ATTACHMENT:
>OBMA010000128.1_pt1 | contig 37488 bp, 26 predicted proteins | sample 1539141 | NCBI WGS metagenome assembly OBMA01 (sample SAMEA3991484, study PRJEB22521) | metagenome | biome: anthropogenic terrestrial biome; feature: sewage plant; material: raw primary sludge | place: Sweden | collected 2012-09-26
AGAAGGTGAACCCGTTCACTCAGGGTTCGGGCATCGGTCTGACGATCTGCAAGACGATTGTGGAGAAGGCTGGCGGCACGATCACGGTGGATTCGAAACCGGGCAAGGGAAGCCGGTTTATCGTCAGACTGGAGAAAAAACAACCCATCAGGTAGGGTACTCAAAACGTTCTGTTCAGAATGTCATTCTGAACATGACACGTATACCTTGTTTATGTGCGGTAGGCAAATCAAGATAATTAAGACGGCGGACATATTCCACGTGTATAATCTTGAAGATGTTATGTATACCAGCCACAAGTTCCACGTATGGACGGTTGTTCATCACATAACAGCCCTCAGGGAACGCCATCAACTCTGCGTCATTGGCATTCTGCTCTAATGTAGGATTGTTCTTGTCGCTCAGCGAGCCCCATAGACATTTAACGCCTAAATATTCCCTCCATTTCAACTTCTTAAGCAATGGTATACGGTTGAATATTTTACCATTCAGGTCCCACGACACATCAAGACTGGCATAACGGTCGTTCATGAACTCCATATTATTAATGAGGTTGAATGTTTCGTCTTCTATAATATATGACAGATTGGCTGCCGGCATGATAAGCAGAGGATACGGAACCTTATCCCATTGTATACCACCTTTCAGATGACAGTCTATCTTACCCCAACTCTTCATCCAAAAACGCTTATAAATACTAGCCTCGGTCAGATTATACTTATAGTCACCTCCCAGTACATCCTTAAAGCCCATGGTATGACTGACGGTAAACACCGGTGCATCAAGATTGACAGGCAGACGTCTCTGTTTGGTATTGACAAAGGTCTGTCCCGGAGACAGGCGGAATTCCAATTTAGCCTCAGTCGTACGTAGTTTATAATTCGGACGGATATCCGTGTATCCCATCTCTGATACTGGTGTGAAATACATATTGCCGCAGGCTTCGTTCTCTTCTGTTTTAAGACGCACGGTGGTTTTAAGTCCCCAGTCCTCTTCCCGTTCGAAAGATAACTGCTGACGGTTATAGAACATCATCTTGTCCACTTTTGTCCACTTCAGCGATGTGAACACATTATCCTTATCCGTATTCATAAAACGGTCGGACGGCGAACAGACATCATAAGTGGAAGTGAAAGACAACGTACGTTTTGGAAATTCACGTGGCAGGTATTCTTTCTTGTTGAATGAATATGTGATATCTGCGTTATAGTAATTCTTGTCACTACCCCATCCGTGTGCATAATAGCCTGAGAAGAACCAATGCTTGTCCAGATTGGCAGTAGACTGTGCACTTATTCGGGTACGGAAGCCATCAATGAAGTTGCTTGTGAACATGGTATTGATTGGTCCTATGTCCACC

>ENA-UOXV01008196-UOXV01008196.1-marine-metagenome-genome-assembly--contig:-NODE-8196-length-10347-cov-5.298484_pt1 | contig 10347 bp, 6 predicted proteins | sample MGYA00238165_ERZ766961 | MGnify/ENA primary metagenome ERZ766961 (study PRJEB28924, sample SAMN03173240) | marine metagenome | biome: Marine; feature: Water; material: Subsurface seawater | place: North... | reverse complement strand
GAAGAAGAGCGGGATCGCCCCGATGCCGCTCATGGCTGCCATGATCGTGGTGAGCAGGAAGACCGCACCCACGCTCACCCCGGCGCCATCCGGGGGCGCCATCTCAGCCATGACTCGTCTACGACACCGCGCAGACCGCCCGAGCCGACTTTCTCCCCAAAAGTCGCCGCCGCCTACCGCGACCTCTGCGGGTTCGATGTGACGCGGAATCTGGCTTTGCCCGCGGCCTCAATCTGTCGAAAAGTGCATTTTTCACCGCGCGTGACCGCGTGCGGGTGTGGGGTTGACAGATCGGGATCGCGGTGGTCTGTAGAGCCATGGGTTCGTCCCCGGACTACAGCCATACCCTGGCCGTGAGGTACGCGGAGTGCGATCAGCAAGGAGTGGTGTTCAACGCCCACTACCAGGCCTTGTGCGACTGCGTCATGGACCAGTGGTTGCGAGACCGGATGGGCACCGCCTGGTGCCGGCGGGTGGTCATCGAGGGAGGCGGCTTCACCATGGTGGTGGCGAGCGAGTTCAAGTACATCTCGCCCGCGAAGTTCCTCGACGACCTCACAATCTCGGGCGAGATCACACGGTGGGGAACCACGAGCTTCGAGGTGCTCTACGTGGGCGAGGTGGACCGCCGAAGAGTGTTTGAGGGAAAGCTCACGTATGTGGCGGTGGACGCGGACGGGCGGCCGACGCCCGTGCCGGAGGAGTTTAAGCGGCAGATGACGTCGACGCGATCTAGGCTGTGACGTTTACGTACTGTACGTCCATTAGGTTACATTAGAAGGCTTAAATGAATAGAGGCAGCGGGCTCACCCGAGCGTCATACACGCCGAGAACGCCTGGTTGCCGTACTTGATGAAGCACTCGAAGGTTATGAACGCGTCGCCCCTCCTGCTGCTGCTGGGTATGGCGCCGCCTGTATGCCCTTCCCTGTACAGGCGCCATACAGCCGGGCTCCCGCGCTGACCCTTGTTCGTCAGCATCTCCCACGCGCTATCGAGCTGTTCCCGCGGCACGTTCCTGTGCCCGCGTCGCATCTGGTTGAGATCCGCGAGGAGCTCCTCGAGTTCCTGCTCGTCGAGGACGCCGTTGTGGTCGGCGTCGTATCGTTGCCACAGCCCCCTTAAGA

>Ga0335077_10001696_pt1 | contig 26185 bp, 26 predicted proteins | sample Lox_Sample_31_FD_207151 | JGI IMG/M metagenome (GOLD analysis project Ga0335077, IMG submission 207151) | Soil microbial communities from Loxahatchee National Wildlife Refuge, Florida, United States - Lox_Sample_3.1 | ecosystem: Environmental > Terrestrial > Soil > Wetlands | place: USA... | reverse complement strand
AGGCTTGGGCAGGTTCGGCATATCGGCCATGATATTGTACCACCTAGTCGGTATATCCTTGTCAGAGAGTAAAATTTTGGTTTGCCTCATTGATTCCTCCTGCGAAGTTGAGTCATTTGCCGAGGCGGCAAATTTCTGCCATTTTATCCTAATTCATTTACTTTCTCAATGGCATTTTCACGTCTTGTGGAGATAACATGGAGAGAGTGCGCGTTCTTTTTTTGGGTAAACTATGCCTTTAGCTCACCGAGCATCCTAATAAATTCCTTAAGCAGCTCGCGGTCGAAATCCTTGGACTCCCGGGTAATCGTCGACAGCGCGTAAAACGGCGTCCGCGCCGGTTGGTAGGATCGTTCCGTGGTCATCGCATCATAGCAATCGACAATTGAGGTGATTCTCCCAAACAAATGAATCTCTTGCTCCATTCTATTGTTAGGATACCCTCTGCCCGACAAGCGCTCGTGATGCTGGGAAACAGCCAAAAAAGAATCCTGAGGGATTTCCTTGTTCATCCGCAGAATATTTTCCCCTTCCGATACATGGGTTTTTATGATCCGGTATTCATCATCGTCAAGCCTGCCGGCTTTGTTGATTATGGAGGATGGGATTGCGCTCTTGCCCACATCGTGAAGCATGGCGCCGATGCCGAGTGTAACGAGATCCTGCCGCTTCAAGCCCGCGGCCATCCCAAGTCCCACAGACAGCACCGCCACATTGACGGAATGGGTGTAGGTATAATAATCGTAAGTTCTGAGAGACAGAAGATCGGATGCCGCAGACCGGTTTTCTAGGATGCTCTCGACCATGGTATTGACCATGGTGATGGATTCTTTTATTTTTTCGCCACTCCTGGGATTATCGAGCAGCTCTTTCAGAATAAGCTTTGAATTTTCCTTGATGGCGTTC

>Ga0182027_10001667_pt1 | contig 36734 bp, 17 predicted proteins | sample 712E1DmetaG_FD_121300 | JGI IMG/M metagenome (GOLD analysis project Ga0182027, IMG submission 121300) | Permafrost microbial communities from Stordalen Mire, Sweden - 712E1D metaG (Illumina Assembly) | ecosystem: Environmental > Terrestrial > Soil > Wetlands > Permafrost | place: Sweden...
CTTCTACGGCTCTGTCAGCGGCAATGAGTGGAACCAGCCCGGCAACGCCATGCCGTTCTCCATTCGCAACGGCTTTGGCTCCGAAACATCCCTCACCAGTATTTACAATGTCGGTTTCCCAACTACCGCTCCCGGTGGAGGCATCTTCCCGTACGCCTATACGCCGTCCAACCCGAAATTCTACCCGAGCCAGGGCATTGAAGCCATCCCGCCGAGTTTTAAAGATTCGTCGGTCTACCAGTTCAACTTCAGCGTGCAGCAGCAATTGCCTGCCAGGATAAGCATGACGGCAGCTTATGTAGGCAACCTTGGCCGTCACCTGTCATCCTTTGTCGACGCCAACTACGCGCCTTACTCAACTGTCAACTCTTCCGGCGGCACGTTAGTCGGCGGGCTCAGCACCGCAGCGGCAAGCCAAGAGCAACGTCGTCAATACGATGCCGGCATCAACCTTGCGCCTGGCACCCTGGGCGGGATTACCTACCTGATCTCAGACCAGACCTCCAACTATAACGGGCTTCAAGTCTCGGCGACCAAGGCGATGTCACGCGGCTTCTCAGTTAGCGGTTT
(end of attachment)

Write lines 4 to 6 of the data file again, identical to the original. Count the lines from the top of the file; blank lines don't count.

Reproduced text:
GAAGAAGAGCGGGATCGCCCCGATGCCGCTCATGGCTGCCATGATCGTGGTGAGCAGGAAGACCGCACCCACGCTCACCCCGGCGCCATCCGGGGGCGCCATCTCAGCCATGACTCGTCTACGACACCGCGCAGACCGCCCGAGCCGACTTTCTCCCCAAAAGTCGCCGCCGCCTACCGCGACCTCTGCGGGTTCGATGTGACGCGGAATCTGGCTTTGCCCGCGGCCTCAATCTGTCGAAAAGTGCATTTTTCACCGCGCGTGACCGCGTGCGGGTGTGGGGTTGACAGATCGGGATCGCGGTGGTCTGTAGAGCCATGGGTTCGTCCCCGGACTACAGCCATACCCTGGCCGTGAGGTACGCGGAGTGCGATCAGCAAGGAGTGGTGTTCAACGCCCACTACCAGGCCTTGTGCGACTGCGTCATGGACCAGTGGTTGCGAGACCGGATGGGCACCGCCTGGTGCCGGCGGGTGGTCATCGAGGGAGGCGGCTTCACCATGGTGGTGGCGAGCGAGTTCAAGTACATCTCGCCCGCGAAGTTCCTCGACGACCTCACAATCTCGGGCGAGATCACACGGTGGGGAACCACGAGCTTCGAGGTGCTCTACGTGGGCGAGGTGGACCGCCGAAGAGTGTTTGAGGGAAAGCTCACGTATGTGGCGGTGGACGCGGACGGGCGGCCGACGCCCGTGCCGGAGGAGTTTAAGCGGCAGATGACGTCGACGCGATCTAGGCTGTGACGTTTACGTACTGTACGTCCATTAGGTTACATTAGAAGGCTTAAATGAATAGAGGCAGCGGGCTCACCCGAGCGTCATACACGCCGAGAACGCCTGGTTGCCGTACTTGATGAAGCACTCGAAGGTTATGAACGCGTCGCCCCTCCTGCTGCTGCTGGGTATGGCGCCGCCTGTATGCCCTTCCCTGTACAGGCGCCATACAGCCGGGCTCCCGCGCTGACCCTTGTTCGTCAGCATCTCCCACGCGCTATCGAGCTGTTCCCGCGGCACGTTCCTGTGCCCGCGTCGCATCTGGTTGAGATCCGCGAGGAGCTCCTCGAGTTCCTGCTCGTCGAGGACGCCGTTGTGGTCGGCGTCGTATCGTTGCCACAGCCCCCTTAAGA

>Ga0335077_10001696_pt1 | contig 26185 bp, 26 predicted proteins | sample Lox_Sample_31_FD_207151 | JGI IMG/M metagenome (GOLD analysis project Ga0335077, IMG submission 207151) | Soil microbial communities from Loxahatchee National Wildlife Refuge, Florida, United States - Lox_Sample_3.1 | ecosystem: Environmental > Terrestrial > Soil > Wetlands | place: USA... | reverse complement strand
AGGCTTGGGCAGGTTCGGCATATCGGCCATGATATTGTACCACCTAGTCGGTATATCCTTGTCAGAGAGTAAAATTTTGGTTTGCCTCATTGATTCCTCCTGCGAAGTTGAGTCATTTGCCGAGGCGGCAAATTTCTGCCATTTTATCCTAATTCATTTACTTTCTCAATGGCATTTTCACGTCTTGTGGAGATAACATGGAGAGAGTGCGCGTTCTTTTTTTGGGTAAACTATGCCTTTAGCTCACCGAGCATCCTAATAAATTCCTTAAGCAGCTCGCGGTCGAAATCCTTGGACTCCCGGGTAATCGTCGACAGCGCGTAAAACGGCGTCCGCGCCGGTTGGTAGGATCGTTCCGTGGTCATCGCATCATAGCAATCGACAATTGAGGTGATTCTCCCAAACAAATGAATCTCTTGCTCCATTCTATTGTTAGGATACCCTCTGCCCGACAAGCGCTCGTGATGCTGGGAAACAGCCAAAAAAGAATCCTGAGGGATTTCCTTGTTCATCCGCAGAATATTTTCCCCTTCCGATACATGGGTTTTTATGATCCGGTATTCATCATCGTCAAGCCTGCCGGCTTTGTTGATTATGGAGGATGGGATTGCGCTCTTGCCCACATCGTGAAGCATGGCGCCGATGCCGAGTGTAACGAGATCCTGCCGCTTCAAGCCCGCGGCCATCCCAAGTCCCACAGACAGCACCGCCACATTGACGGAATGGGTGTAGGTATAATAATCGTAAGTTCTGAGAGACAGAAGATCGGATGCCGCAGACCGGTTTTCTAGGATGCTCTCGACCATGGTATTGACCATGGTGATGGATTCTTTTATTTTTTCGCCACTCCTGGGATTATCGAGCAGCTCTTTCAGAATAAGCTTTGAATTTTCCTTGATGGCGTTC